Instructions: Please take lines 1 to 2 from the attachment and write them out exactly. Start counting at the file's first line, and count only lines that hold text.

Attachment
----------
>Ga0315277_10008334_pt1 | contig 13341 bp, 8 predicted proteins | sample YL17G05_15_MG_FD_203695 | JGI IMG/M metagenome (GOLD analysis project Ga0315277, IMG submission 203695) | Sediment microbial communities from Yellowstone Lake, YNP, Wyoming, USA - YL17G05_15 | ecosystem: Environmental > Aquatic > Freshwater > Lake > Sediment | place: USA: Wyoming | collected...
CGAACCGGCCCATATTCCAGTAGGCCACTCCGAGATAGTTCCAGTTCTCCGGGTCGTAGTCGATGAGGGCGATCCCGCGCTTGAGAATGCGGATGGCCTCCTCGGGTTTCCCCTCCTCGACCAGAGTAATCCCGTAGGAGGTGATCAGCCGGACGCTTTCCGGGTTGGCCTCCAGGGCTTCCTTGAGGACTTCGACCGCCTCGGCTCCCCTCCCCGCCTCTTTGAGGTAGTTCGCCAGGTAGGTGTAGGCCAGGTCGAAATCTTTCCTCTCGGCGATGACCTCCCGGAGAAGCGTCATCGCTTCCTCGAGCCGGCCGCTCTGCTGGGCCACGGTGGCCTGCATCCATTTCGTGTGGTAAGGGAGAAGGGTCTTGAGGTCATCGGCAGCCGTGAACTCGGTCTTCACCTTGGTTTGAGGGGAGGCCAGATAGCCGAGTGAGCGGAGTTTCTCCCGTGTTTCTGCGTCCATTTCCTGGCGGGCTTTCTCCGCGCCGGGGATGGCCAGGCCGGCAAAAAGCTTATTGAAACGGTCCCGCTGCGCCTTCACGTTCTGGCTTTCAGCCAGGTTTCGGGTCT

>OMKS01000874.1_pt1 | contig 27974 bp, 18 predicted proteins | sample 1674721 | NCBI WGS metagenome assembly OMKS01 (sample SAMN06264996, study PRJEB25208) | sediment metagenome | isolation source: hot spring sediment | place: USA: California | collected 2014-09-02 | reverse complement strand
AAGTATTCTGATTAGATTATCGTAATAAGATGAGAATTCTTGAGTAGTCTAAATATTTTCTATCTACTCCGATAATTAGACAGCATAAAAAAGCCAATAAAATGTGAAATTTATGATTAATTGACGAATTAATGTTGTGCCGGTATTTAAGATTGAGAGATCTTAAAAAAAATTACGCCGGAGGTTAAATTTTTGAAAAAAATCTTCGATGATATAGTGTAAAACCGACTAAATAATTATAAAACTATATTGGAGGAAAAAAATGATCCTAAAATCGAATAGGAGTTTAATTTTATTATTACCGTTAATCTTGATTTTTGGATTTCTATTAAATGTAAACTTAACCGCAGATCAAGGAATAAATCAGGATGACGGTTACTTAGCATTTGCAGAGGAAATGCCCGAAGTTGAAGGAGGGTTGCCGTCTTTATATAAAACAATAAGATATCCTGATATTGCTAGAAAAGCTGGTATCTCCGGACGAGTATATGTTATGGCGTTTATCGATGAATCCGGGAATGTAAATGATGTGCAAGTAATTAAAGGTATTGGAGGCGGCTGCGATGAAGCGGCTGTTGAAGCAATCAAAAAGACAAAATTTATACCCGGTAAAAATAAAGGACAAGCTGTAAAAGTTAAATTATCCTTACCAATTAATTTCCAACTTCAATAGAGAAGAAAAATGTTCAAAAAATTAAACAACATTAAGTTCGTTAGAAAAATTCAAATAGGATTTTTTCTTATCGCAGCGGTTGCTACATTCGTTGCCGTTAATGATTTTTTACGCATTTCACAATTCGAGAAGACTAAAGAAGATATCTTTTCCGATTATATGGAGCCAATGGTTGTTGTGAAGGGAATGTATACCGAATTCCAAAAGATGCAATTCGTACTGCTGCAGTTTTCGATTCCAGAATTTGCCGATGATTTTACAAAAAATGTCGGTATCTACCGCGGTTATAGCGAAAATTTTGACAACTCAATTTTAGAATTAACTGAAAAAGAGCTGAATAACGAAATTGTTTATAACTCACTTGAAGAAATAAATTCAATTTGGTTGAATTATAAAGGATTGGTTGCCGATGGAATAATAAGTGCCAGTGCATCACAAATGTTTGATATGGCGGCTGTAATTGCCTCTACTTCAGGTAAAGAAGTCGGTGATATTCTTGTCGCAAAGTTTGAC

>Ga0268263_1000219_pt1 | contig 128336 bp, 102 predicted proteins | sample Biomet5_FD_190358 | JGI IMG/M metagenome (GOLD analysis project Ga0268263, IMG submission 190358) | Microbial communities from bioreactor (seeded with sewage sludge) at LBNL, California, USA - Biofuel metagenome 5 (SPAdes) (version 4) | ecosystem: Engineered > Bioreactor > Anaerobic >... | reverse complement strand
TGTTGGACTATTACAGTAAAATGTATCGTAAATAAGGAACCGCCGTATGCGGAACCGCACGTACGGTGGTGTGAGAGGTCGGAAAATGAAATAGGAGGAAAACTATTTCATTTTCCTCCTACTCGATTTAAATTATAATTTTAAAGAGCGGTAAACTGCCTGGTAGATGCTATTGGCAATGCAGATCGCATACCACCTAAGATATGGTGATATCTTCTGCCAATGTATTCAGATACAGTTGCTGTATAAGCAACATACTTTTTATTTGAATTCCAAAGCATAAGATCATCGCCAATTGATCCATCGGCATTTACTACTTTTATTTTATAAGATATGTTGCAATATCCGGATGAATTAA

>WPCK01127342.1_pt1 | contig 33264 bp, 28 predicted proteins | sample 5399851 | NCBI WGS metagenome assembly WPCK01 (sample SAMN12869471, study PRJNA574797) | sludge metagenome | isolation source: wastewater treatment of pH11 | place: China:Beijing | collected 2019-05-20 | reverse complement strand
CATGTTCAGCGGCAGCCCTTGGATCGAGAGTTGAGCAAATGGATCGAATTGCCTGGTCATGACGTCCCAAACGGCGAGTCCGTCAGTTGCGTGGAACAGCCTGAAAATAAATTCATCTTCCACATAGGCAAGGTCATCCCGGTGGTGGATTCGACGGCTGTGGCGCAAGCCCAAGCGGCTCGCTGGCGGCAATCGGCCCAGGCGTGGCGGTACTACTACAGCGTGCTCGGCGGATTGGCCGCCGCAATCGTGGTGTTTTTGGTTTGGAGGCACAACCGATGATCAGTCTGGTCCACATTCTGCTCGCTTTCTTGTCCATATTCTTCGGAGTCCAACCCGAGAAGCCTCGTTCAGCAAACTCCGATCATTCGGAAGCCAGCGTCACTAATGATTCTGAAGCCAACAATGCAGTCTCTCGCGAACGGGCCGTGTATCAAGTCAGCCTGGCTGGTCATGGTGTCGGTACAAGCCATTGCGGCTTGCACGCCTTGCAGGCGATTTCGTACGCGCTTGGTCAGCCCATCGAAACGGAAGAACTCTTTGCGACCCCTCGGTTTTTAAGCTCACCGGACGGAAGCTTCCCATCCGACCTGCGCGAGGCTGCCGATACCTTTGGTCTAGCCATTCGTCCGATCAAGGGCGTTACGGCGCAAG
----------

>Ga0315277_10008334_pt1 | contig 13341 bp, 8 predicted proteins | sample YL17G05_15_MG_FD_203695 | JGI IMG/M metagenome (GOLD analysis project Ga0315277, IMG submission 203695) | Sediment microbial communities from Yellowstone Lake, YNP, Wyoming, USA - YL17G05_15 | ecosystem: Environmental > Aquatic > Freshwater > Lake > Sediment | place: USA: Wyoming | collected...
CGAACCGGCCCATATTCCAGTAGGCCACTCCGAGATAGTTCCAGTTCTCCGGGTCGTAGTCGATGAGGGCGATCCCGCGCTTGAGAATGCGGATGGCCTCCTCGGGTTTCCCCTCCTCGACCAGAGTAATCCCGTAGGAGGTGATCAGCCGGACGCTTTCCGGGTTGGCCTCCAGGGCTTCCTTGAGGACTTCGACCGCCTCGGCTCCCCTCCCCGCCTCTTTGAGGTAGTTCGCCAGGTAGGTGTAGGCCAGGTCGAAATCTTTCCTCTCGGCGATGACCTCCCGGAGAAGCGTCATCGCTTCCTCGAGCCGGCCGCTCTGCTGGGCCACGGTGGCCTGCATCCATTTCGTGTGGTAAGGGAGAAGGGTCTTGAGGTCATCGGCAGCCGTGAACTCGGTCTTCACCTTGGTTTGAGGGGAGGCCAGATAGCCGAGTGAGCGGAGTTTCTCCCGTGTTTCTGCGTCCATTTCCTGGCGGGCTTTCTCCGCGCCGGGGATGGCCAGGCCGGCAAAAAGCTTATTGAAACGGTCCCGCTGCGCCTTCACGTTCTGGCTTTCAGCCAGGTTTCGGGTCT